What always manages to astonish me about various “politically aware” people is their failure to recognize that there’s an election every year in many parts of this country. They seem to believe that only the presidential election years matter, or if they’re stretching a bit, the even year House races. Yet it’s the “off year” elections that have more impact on people’s daily lives which are ignored. This year, many states are having their local elections. We’re going to be selecting mayors, and town and county officials, along with (in some states) judges. Various propositions will be on ballots, which will impact your local and state taxes as well as its direction. All the things which you tend to take for granted: Street lights on; road plowed; water and sewer systems work; police and fire departments are there; and what the schools are like will all be determined by who gets elected.
Tag Archives: political activism
A couple of news stories on the political front attracted my attention a while back. The first was that Ashley Judd decided not to challenge Mitch McConnell in 2014, leaving the presumptive challenger as Allison Lundergran Grimes. This has predictably set off wails from various of the Left. The second story was from South Carolina, where Elizabeth Colbert Busch is running against Mark Sanford. This is causing some excitement because she’s Steven Colbert’s older sister, and Mark Sanford went from being known as a conservative favorite as Governor to being known for “hiking the Appalachian Trail” in Argentina. There’s some “practical lessons” in both of these candidacies, that various “lefter than left” people won’t learn.
There was an article over on the Daily Beast about the decline of the netroots. David Freedlander interviewed the usual people in putting this together, and it’s interesting reading.
Now, however, the Netroots, which were once thought to do to the political left what evangelical Christianity was supposed to do to the professional right, are 10 years old. In that time they vaulted Howard Dean to within a scream of the presidency, helped Democrats take both houses of Congress and several statehouses across the country, and gave the party what many in the movement believed to be some much-needed spine.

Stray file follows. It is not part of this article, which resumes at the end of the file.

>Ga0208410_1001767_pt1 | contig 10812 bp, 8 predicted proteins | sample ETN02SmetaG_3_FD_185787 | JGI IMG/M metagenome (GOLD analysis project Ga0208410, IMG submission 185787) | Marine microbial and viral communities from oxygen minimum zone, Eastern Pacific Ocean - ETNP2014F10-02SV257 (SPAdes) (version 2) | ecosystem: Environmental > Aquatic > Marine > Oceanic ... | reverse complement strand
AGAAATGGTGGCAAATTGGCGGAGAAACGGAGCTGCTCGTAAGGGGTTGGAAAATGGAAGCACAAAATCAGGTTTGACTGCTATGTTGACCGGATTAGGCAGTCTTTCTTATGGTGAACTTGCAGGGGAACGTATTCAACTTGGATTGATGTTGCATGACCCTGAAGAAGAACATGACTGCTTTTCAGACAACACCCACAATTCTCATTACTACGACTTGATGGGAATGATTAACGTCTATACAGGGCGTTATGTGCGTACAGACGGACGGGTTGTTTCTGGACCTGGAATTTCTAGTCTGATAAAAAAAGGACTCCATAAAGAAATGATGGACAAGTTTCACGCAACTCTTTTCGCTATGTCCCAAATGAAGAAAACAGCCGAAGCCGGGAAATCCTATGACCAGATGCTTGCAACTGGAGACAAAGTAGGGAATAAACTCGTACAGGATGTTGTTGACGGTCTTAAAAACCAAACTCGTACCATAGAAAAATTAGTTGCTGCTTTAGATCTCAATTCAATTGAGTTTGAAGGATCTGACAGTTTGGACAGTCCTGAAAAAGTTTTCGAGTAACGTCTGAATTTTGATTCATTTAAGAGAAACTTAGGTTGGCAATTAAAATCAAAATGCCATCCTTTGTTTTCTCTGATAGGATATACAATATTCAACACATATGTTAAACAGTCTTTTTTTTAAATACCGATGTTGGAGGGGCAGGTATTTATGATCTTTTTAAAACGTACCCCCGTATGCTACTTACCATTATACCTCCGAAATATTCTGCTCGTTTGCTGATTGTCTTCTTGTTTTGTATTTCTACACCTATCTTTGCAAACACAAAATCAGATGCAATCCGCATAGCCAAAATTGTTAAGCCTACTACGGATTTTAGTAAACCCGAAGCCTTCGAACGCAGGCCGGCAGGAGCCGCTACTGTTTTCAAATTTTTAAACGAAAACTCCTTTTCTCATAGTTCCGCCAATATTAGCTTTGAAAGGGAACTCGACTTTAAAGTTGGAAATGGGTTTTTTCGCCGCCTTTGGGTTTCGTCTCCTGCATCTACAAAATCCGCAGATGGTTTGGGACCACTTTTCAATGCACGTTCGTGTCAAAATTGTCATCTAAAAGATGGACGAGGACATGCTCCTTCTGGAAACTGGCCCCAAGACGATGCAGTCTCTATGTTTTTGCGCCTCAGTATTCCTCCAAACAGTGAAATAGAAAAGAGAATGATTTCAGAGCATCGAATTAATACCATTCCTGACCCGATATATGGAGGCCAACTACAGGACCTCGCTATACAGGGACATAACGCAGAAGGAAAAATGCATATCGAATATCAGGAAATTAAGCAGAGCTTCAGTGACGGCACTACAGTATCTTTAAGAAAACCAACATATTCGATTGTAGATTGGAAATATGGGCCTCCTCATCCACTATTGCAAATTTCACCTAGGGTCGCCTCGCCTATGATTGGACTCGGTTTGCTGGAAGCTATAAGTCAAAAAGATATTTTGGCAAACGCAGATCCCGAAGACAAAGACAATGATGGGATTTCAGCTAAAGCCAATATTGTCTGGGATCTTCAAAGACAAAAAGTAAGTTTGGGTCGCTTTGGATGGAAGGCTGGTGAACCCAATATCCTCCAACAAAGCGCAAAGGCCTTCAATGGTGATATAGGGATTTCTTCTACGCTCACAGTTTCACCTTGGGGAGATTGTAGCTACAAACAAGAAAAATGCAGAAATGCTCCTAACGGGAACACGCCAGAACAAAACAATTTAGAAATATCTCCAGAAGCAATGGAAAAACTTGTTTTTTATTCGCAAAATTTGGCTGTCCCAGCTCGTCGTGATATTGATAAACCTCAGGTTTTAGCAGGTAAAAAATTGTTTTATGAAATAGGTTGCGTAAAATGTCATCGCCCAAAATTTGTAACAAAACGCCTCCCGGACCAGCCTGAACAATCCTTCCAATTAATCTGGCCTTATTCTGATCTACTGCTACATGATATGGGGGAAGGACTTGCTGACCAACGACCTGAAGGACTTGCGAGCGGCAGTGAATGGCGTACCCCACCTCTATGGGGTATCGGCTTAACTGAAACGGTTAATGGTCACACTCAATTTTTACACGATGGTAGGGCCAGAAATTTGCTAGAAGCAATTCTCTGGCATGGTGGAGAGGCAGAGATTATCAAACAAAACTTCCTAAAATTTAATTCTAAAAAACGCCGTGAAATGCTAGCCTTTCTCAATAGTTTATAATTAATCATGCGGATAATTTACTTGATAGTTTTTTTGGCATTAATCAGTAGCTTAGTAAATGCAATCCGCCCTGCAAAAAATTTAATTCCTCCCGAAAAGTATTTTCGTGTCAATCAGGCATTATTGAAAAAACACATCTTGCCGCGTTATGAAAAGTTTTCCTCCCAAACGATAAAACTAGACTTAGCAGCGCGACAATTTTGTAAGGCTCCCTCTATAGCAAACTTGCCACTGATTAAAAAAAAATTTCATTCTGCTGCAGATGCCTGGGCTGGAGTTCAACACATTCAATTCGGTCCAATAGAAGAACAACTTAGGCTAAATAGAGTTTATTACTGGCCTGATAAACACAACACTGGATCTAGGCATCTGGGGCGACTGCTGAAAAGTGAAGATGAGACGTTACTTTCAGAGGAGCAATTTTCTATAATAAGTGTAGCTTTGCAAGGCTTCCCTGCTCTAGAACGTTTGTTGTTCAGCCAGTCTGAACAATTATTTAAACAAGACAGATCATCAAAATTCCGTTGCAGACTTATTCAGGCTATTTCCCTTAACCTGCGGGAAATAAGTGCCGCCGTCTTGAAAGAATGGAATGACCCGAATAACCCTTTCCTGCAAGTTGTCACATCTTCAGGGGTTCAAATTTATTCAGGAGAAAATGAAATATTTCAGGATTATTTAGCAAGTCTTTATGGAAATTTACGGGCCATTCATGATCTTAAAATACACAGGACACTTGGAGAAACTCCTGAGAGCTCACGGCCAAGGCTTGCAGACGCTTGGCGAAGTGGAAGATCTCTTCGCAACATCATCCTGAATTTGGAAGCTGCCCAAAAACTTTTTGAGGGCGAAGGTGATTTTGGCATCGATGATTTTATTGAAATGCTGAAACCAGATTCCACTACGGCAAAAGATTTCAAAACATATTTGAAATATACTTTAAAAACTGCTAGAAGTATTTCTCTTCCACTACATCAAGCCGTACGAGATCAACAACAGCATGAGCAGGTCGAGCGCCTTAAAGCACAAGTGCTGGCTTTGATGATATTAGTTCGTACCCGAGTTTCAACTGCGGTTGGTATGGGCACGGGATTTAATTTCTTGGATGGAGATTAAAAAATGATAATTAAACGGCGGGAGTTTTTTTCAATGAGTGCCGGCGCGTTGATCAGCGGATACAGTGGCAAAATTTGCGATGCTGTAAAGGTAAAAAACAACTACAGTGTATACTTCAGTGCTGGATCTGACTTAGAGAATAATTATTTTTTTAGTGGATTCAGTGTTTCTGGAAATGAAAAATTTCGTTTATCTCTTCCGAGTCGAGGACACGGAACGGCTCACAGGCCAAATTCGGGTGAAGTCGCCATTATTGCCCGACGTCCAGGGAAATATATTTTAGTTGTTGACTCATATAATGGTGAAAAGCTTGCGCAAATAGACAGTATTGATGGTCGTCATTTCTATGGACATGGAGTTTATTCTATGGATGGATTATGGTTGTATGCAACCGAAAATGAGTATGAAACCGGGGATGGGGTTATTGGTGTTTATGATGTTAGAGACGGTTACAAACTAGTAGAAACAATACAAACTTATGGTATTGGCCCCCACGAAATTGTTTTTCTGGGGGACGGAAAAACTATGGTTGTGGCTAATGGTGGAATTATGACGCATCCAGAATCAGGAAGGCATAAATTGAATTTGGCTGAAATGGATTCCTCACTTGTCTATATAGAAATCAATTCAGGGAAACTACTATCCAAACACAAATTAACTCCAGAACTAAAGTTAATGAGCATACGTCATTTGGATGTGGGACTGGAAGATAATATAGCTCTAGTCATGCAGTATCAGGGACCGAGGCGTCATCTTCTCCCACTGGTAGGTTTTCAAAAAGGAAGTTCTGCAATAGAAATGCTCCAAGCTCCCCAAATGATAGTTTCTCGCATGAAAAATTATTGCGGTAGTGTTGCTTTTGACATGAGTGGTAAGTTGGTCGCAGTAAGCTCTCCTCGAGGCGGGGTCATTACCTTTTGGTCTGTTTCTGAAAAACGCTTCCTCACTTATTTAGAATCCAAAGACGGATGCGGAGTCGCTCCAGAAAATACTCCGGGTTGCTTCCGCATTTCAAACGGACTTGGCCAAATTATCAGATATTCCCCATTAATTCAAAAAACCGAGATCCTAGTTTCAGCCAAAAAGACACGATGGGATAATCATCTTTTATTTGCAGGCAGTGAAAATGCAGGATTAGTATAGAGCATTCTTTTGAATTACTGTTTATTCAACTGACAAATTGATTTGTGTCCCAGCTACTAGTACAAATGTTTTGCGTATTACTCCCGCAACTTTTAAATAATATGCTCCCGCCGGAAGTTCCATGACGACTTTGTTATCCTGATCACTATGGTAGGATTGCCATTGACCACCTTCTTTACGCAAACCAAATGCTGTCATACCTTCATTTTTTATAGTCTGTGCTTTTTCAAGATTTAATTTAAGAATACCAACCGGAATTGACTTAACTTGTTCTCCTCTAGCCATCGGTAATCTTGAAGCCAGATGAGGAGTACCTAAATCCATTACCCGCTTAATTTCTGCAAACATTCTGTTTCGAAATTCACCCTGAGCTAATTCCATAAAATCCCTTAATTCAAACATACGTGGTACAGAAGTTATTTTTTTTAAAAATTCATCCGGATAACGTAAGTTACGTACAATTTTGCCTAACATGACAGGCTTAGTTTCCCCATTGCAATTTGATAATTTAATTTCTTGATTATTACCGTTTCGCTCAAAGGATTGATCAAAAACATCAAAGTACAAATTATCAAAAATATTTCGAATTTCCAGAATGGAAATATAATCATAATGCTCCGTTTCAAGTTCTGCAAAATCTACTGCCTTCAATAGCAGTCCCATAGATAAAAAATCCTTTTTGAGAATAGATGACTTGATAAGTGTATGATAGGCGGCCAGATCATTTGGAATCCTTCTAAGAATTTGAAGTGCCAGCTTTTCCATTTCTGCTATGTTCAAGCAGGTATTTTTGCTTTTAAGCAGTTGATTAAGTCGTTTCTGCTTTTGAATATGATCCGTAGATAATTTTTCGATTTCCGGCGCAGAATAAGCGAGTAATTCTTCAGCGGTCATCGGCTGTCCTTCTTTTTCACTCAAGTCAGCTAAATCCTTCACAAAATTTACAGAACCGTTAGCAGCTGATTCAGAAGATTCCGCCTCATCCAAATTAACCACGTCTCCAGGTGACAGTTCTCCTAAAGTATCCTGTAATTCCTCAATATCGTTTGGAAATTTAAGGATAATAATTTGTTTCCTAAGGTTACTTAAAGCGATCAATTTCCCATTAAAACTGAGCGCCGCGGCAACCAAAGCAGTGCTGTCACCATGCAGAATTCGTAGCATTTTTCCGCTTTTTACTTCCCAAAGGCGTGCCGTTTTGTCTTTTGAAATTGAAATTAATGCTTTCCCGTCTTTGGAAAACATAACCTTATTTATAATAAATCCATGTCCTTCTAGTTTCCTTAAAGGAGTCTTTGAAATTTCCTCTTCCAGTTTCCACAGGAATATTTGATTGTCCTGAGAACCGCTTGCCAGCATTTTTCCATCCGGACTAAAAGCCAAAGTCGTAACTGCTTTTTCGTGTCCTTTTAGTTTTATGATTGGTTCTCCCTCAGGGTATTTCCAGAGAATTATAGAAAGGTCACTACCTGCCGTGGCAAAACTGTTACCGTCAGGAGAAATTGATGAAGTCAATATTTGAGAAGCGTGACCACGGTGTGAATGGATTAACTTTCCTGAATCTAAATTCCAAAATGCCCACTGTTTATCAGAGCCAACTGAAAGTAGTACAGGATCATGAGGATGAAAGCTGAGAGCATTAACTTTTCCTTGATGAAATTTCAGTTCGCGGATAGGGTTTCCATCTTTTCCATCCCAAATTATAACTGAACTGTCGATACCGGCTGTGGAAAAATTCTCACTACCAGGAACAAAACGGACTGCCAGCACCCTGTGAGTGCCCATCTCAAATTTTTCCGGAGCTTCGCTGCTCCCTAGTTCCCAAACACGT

But with another critical election two weeks away, politicians, political operatives, and even the bloggers themselves say the Netroots are a whisper of what they were only four years ago, a dial-up modem in a high-speed world, and that the brigade of laptop-wielding revolutionaries who stormed the convention castle four years ago have all but disappeared as a force within the Democratic Party.
The people interviewed gave their take on “what went wrong,” which they attribute to a diverse set of causes. What made it interesting to me was how they – and the reporter – missed the obvious conclusion.
Last year, I wrote a series on “Politics 101,” in which I talked about what various of the “frustrati” needed to do to become a base of the Democratic Party. Not just claim they were, but to actually become one. In one of the earlier posts, I had lesson #5: You have to do it yourself.
You want the party to listen to your concerns? Then get involved with your local party. Don’t expect someone else to do it for you.
I’d like to say I came up with that just because I’m smart, but the reality is that it’s exactly what happened in the Republican Party.